As much as higher learning institutions may consider mobile app design, students don’t want to even think about the design – they just expect the app to work how they want, when they want. They may only think about the design when they recognize the app isn’t meeting their needs.
Mobile Design Takes A Village
Higher learning institutions are not generally experts in designing user-friendly mobile apps. Most prefer to focus on the business of educating and managing the hundreds of other responsibilities required to keep the institution humming. Finding a technology partner can be a critical step towards making mobile a reality and ensuring they can provide users with the best possible mobile experience both now and as technology evolves.
One of the most important things a developer (inside the institution or a third party) can do is to know their audience. Asking basic questions will lay the foundation to design: Who is going to be using the app? How will they be using it? When will they be using it? Where will they be using it? Any developer or software provider should put the user front and center before designing or selling any mobile app. This means actually speaking to the users. Assuming, guessing or throwing darts at what is thought to be a need or requirement is no substitute for real focus groups.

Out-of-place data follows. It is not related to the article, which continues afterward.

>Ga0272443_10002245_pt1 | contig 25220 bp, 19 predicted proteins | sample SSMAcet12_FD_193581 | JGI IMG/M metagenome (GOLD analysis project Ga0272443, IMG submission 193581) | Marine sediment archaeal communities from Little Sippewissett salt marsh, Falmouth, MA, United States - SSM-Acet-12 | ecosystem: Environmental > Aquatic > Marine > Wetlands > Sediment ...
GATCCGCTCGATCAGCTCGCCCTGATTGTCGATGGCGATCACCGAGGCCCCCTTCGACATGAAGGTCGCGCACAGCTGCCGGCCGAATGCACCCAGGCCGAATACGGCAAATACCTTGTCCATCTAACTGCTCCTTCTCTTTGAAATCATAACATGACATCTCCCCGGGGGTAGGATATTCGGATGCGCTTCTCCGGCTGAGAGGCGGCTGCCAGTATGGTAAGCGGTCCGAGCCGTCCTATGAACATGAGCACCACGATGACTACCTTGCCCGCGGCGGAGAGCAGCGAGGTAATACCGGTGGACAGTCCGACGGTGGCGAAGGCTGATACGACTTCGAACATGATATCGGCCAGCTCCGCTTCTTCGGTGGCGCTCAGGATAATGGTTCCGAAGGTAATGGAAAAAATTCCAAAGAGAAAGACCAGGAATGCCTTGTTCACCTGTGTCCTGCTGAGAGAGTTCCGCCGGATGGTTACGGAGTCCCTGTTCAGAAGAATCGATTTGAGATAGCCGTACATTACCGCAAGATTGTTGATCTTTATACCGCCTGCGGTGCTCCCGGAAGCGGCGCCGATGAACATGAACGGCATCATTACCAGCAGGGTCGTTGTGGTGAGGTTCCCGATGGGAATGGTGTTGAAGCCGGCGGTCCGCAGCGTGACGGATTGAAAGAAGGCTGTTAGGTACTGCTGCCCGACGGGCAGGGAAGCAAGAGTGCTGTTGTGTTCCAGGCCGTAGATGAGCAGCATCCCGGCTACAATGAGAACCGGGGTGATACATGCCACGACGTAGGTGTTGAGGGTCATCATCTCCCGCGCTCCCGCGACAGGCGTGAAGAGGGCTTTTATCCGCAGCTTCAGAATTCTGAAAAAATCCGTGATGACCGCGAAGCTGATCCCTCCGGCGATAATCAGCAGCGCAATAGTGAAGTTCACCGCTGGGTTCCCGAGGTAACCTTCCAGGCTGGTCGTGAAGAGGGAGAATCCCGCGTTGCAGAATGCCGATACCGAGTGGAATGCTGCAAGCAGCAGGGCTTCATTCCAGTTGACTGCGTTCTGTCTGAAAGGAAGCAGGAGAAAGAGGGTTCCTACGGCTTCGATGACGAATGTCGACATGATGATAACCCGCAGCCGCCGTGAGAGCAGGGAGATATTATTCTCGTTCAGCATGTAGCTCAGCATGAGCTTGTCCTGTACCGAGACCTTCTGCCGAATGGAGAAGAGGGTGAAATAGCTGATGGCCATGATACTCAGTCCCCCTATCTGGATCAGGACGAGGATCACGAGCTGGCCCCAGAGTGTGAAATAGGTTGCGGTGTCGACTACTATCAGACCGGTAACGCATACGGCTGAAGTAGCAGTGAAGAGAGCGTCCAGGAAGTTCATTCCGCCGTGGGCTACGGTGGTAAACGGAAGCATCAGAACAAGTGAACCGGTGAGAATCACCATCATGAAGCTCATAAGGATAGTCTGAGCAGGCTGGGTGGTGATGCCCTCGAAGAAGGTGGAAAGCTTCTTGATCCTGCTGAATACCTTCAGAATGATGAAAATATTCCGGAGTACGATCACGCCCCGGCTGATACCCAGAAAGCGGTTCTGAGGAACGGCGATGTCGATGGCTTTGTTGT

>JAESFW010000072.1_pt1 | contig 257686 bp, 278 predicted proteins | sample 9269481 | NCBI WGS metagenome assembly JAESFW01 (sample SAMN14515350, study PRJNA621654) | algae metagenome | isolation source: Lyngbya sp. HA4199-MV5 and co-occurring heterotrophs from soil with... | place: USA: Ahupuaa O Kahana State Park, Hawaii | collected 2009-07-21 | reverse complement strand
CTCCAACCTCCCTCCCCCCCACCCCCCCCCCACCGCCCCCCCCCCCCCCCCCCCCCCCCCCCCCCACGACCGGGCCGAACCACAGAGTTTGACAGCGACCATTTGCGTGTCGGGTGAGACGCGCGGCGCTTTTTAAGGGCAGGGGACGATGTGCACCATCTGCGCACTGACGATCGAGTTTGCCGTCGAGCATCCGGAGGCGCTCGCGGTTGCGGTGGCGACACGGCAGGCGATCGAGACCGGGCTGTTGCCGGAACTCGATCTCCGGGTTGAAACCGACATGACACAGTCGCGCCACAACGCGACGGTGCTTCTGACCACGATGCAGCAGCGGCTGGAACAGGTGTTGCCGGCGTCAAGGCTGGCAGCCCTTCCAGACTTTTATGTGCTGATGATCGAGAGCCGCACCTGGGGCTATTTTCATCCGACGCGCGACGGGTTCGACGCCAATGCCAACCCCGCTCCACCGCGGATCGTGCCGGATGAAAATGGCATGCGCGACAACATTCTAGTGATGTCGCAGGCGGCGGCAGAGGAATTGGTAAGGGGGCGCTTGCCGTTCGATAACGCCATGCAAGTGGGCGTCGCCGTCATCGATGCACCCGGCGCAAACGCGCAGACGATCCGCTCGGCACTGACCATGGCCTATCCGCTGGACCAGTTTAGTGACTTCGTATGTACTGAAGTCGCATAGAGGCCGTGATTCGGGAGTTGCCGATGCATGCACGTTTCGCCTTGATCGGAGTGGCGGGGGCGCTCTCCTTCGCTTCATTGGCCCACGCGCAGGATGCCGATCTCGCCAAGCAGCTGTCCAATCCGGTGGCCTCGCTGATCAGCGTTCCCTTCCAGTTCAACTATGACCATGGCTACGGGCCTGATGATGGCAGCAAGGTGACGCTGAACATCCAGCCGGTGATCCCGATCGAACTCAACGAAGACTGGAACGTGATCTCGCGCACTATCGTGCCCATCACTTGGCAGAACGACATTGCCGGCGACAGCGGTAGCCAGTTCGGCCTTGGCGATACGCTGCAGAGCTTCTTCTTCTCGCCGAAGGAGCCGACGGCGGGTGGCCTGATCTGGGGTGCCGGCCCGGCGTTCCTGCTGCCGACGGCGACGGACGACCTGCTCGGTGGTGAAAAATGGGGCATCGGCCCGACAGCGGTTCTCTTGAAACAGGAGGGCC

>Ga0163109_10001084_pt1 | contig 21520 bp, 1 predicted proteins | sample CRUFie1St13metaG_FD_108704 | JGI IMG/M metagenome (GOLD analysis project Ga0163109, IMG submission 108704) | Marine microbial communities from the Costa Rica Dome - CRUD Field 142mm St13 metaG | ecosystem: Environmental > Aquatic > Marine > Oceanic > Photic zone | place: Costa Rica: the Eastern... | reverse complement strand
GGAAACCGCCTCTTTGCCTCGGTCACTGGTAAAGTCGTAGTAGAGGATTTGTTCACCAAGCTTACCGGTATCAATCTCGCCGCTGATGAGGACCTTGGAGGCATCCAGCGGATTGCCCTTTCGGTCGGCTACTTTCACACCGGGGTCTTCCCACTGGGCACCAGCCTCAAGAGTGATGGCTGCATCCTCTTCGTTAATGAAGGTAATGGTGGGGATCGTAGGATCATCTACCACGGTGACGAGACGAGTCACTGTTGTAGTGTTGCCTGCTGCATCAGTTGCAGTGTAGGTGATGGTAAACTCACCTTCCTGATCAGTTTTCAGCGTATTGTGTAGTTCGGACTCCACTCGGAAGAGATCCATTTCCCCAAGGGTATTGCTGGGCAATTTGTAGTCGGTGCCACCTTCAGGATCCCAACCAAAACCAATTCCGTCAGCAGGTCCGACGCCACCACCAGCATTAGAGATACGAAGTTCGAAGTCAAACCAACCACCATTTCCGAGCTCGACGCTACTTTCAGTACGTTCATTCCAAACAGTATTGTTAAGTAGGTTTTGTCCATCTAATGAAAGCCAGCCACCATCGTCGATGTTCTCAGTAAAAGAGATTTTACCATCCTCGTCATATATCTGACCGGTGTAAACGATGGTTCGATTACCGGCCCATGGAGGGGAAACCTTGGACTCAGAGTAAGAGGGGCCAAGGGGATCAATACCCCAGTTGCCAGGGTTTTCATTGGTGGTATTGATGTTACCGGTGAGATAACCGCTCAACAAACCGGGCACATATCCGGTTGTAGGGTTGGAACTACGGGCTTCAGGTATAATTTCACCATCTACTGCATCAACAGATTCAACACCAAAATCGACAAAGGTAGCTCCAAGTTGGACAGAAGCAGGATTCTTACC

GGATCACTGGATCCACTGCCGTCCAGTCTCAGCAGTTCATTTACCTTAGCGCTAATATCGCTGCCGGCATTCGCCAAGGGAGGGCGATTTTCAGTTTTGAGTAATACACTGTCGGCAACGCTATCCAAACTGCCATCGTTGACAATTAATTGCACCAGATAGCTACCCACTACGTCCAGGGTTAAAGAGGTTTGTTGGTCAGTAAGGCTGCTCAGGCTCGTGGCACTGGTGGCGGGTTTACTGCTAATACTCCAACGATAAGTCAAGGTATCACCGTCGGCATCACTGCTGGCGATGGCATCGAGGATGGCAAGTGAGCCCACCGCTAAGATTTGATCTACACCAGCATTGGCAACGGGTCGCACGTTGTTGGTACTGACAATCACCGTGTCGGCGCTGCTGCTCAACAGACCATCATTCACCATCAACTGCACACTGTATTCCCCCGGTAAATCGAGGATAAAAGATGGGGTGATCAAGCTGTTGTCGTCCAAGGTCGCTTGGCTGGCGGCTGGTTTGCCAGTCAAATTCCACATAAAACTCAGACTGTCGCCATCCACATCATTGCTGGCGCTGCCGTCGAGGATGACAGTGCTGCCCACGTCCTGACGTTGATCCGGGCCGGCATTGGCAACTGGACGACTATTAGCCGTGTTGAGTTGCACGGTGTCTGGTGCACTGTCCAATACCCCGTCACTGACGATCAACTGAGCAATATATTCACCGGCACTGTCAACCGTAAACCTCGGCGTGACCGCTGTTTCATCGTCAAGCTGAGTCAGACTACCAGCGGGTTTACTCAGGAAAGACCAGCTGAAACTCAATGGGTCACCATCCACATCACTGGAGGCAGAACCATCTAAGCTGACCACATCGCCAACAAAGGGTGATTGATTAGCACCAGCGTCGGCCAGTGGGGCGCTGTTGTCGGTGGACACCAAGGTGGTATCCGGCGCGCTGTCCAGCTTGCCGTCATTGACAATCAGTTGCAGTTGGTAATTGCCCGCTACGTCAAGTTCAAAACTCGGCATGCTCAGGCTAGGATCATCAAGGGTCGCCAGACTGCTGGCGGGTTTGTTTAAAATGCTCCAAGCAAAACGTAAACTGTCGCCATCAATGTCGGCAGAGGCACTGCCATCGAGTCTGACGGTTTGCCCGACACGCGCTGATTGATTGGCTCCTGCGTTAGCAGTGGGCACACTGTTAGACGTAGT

Enlisting the help of the user to inform decisions and guide the design is perhaps the single best tactic in developing a mobile app that will do what it was intended to do. Going mobile is a sizable investment of time and resources. Why go at it half-heartedly? If you’re going to invest in mobile, do it right. Partner with experienced providers who can deliver an app that will not only be used but hailed as a key element for student success.
How Do You Define Student Success in 2017?
The Evolution of Student Success
In the past, student success wasn’t really top of mind for most higher education institutions. What mattered most was enrollment numbers, tenured professors, grants and other metrics of success. These were bragging rights, differentiators campuses could use to recruit more students and gain the admiration (and high rankings) of industry experts. Things have changed considerably over time, as these are no longer the benchmarks of success.
The term “student success” came to be as institutions began to focus more of their attention on the students rather than their infrastructure. In order to be considered successful, students would have to succeed as well. How “success” was defined was based on more tangible metrics, such as graduation rates, time-to-graduation, postsecondary degrees and job placement. These are easy to measure and federal and state funding is now predicated on these results.
Where there is money, so will be the focus. As rankings and funding help keep institutions viable and attractive, the student’s success has transitioned merely from graduating to embracing the student’s entire educational journey from application acceptance through graduate and alumni status. It is in the institution’s best interest to put the student’s best interest first and foremost.
The Four-Year Myth